It was one particular day about two or three weeks ago when I first noticed autumn was knocking on our door.

The air was different when I stepped outside. I took a deep breath in, exhaled and smiled.

It was as if a switch flipped inside me, signaling the start of something wonderful again, as if I were meeting a long lost friend.

Autumn officially started Sept. 22. I’ve always associated the start of fall with the month of October, though, probably because that’s when colors kick into high gear in our neck of the woods.

We are now heading into the time when the lush green leaves on trees that shaded us from summer’s heat transition into red, orange, yellow, gold and rust, mirroring the metamorphosis many of us experience personally as we prepare for shorter days, cooler temperatures and a landscape that eventually appears as if it is void of life.

Autumn will look familiar, I’m sure, given the color changes. But it may feel a little different, as many of the traditional fall events have been canceled due to the coronavirus pandemic, leaving us hungry for some sense of normalcy.

We may not be able to attend fall festivals, fairs and other special events that raised funds for various organizations, but we can continue to enjoy the outdoors.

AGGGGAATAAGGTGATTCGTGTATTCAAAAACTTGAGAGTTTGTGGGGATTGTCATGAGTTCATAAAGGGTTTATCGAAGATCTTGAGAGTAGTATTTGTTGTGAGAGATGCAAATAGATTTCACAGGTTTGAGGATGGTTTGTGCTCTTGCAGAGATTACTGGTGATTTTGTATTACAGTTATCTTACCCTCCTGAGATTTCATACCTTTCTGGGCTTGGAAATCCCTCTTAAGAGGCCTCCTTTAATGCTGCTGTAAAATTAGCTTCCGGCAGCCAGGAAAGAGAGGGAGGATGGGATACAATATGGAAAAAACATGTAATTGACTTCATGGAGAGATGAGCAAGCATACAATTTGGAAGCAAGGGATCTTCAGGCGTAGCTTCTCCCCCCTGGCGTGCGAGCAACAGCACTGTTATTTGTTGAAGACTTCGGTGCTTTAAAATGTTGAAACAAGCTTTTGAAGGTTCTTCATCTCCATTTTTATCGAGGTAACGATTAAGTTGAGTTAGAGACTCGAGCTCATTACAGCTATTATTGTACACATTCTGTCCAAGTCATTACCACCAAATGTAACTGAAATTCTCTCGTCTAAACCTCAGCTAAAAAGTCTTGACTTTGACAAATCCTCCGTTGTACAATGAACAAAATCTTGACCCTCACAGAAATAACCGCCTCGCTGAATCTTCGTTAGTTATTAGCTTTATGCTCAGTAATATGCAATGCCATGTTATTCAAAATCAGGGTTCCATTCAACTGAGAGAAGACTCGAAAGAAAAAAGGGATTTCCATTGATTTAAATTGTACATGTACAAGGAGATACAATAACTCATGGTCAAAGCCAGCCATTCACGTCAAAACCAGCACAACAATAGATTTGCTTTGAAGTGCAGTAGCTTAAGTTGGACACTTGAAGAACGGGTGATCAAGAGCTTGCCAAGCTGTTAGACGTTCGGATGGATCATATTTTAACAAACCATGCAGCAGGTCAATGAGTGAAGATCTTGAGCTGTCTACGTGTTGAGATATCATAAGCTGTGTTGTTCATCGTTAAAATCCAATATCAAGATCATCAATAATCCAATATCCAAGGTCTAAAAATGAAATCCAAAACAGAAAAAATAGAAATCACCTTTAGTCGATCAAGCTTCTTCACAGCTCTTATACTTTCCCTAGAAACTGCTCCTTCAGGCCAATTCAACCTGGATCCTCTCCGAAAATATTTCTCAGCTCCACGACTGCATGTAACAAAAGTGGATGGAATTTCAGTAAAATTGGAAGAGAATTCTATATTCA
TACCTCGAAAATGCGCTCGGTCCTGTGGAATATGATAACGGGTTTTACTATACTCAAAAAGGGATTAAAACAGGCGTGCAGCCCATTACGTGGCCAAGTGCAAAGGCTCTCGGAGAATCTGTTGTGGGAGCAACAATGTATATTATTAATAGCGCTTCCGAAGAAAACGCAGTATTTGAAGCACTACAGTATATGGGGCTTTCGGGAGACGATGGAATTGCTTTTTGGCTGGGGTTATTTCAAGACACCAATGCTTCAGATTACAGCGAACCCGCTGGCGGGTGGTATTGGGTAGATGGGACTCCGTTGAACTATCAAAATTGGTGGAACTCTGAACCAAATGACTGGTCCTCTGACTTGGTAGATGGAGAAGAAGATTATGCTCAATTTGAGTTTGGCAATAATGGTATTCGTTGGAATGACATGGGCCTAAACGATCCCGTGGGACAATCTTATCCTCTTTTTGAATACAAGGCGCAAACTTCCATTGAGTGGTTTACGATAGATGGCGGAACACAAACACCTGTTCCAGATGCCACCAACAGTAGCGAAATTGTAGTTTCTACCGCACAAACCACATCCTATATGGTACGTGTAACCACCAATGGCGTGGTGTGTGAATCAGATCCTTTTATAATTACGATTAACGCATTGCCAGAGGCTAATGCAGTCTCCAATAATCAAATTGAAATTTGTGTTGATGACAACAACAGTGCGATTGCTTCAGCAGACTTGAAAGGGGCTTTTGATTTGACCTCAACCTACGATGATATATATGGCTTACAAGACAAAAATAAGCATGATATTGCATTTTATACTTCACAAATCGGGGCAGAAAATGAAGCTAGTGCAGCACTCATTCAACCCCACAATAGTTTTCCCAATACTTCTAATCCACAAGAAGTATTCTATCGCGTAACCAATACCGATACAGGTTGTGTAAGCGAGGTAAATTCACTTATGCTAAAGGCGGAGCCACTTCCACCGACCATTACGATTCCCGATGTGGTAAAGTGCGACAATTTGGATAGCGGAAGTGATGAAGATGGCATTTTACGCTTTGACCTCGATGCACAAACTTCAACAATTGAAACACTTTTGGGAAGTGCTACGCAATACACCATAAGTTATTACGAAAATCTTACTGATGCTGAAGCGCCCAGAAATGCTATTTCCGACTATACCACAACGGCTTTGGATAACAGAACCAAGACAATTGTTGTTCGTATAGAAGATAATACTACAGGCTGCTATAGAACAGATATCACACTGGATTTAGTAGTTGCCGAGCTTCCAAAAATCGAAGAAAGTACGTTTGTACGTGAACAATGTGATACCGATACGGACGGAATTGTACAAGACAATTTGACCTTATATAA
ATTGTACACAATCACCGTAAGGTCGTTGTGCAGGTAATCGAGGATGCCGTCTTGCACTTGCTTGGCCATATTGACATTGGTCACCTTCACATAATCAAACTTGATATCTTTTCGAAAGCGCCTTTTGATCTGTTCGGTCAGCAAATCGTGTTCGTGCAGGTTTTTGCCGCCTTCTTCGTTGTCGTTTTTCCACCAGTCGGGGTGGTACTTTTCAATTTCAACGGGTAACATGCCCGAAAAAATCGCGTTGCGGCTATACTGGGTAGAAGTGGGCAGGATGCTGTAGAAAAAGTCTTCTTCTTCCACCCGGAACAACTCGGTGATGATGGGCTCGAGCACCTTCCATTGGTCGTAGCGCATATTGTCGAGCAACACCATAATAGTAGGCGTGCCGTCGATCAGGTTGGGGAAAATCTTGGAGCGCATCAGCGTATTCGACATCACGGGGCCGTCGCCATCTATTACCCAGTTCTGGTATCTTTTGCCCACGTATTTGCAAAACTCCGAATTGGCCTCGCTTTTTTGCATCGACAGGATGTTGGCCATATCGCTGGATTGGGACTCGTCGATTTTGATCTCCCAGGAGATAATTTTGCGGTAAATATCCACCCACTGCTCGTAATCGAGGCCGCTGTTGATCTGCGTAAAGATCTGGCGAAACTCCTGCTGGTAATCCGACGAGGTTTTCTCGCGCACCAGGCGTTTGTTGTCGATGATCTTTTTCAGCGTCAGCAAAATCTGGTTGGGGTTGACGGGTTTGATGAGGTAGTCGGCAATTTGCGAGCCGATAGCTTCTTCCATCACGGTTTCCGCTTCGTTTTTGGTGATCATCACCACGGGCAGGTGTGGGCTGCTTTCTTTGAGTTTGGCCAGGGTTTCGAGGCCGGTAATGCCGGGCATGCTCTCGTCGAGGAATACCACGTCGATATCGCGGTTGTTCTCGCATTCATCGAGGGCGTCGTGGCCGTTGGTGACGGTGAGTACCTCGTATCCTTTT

We can take hikes, go apple picking, find our way through a corn maze, be a kid again and play in a pile of leaves, and enjoy the season’s harvest.

Inside, we can make applesauce, drink cider, carve pumpkins, make pies and cookies, and find creative crafts to do.

We can still connect with family and friends, even with social distancing measures in place. Think phone and virtual visits, which will certainly be important for upcoming holidays, especially Thanksgiving.

There is no doubt that this is an unusual time in our lives on many levels. In modern times, we’ve never experienced a pandemic such as this.

Everything is different: school, business, entertainment, social interaction and so much more.

We continue to wear masks and maintain physical distance to slow the spread of the virus.

All that and the state of our country is fragile. Its future is at stake come Nov. 3.

It can feel overwhelming and confining. Even grim.

Enter autumn. Nature is about to shed its skin in a magnificent display of color, a reminder of the profound cycle that occurs around us year after year.

We can count on the leaves to change color and fall to the ground. We can be assured the eventual bare limbs and boughs will catch snowflakes. We can trust that buds will again sprout and leaves will dress the trees all around us in green beauty come spring.

That cycle is comforting. Autumn reminds us that we, too, have the ability to let go and bloom again, that we can be restored.

Deborah Rose is a lifelong New Milford resident who has worked at The Spectrum since its inception in 1998. She can be reached by email at drose@newstimes.com.